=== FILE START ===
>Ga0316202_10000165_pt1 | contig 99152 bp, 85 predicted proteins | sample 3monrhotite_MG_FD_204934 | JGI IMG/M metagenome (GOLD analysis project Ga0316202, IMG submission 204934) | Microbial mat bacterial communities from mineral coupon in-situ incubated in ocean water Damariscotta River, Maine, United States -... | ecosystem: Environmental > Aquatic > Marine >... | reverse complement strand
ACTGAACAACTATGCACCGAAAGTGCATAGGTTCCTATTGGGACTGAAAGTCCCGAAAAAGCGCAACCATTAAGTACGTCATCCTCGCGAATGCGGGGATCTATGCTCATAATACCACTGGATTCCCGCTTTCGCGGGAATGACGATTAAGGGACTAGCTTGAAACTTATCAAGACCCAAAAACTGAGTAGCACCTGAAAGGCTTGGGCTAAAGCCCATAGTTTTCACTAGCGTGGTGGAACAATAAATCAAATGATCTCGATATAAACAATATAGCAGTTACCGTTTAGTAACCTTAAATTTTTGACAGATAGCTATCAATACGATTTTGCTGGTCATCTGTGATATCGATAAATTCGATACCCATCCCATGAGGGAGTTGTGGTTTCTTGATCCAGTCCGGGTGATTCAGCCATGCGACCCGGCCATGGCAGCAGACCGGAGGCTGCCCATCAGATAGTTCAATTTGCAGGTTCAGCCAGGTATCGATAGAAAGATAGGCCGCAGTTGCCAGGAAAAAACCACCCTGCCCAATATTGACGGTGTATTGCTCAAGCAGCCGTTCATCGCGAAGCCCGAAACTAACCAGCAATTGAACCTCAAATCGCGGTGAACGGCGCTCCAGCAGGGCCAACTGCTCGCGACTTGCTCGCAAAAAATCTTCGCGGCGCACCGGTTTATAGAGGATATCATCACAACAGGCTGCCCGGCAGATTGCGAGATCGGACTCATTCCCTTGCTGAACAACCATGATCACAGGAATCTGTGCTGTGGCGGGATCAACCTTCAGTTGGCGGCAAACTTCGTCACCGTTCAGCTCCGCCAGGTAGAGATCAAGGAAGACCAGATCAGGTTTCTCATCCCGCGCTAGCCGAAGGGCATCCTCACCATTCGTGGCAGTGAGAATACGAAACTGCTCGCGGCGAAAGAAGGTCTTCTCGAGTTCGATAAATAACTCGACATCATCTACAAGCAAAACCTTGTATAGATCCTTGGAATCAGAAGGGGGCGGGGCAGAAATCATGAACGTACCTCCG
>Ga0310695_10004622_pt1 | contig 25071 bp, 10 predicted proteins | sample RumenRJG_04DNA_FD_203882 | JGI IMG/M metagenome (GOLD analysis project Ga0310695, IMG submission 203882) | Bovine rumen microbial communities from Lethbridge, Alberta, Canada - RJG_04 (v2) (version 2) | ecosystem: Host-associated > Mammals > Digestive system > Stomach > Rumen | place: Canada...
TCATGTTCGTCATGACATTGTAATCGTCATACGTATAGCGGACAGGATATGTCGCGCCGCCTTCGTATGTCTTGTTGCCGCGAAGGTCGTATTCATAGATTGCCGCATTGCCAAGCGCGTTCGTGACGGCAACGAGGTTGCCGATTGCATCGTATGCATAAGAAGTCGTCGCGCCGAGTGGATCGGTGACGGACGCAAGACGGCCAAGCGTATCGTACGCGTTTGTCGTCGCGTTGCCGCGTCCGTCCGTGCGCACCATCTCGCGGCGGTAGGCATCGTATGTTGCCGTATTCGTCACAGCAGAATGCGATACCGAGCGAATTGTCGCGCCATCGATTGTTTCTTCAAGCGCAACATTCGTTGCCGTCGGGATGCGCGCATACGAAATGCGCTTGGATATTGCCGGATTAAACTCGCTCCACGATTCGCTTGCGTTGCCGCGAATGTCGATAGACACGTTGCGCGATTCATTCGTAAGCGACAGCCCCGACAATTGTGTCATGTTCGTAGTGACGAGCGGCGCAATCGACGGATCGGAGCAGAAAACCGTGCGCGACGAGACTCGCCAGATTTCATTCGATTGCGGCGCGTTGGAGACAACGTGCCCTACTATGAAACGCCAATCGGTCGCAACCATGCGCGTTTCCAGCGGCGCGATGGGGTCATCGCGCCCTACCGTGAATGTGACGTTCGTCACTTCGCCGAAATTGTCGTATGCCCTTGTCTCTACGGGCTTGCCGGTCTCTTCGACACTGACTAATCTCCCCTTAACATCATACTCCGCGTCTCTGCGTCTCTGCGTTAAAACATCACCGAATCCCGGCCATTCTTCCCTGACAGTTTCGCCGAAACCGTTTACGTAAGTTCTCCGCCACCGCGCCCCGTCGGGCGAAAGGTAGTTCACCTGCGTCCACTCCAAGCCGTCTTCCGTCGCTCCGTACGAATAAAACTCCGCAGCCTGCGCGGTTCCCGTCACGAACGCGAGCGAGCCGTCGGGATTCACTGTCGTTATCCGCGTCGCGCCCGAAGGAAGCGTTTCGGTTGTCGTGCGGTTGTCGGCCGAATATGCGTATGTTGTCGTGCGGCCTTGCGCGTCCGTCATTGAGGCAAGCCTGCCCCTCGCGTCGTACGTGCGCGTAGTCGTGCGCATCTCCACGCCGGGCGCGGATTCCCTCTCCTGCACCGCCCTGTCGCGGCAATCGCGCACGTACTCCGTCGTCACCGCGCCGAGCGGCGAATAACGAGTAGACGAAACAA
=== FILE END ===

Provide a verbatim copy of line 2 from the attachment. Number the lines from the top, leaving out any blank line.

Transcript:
ACTGAACAACTATGCACCGAAAGTGCATAGGTTCCTATTGGGACTGAAAGTCCCGAAAAAGCGCAACCATTAAGTACGTCATCCTCGCGAATGCGGGGATCTATGCTCATAATACCACTGGATTCCCGCTTTCGCGGGAATGACGATTAAGGGACTAGCTTGAAACTTATCAAGACCCAAAAACTGAGTAGCACCTGAAAGGCTTGGGCTAAAGCCCATAGTTTTCACTAGCGTGGTGGAACAATAAATCAAATGATCTCGATATAAACAATATAGCAGTTACCGTTTAGTAACCTTAAATTTTTGACAGATAGCTATCAATACGATTTTGCTGGTCATCTGTGATATCGATAAATTCGATACCCATCCCATGAGGGAGTTGTGGTTTCTTGATCCAGTCCGGGTGATTCAGCCATGCGACCCGGCCATGGCAGCAGACCGGAGGCTGCCCATCAGATAGTTCAATTTGCAGGTTCAGCCAGGTATCGATAGAAAGATAGGCCGCAGTTGCCAGGAAAAAACCACCCTGCCCAATATTGACGGTGTATTGCTCAAGCAGCCGTTCATCGCGAAGCCCGAAACTAACCAGCAATTGAACCTCAAATCGCGGTGAACGGCGCTCCAGCAGGGCCAACTGCTCGCGACTTGCTCGCAAAAAATCTTCGCGGCGCACCGGTTTATAGAGGATATCATCACAACAGGCTGCCCGGCAGATTGCGAGATCGGACTCATTCCCTTGCTGAACAACCATGATCACAGGAATCTGTGCTGTGGCGGGATCAACCTTCAGTTGGCGGCAAACTTCGTCACCGTTCAGCTCCGCCAGGTAGAGATCAAGGAAGACCAGATCAGGTTTCTCATCCCGCGCTAGCCGAAGGGCATCCTCACCATTCGTGGCAGTGAGAATACGAAACTGCTCGCGGCGAAAGAAGGTCTTCTCGAGTTCGATAAATAACTCGACATCATCTACAAGCAAAACCTTGTATAGATCCTTGGAATCAGAAGGGGGCGGGGCAGAAATCATGAACGTACCTCCG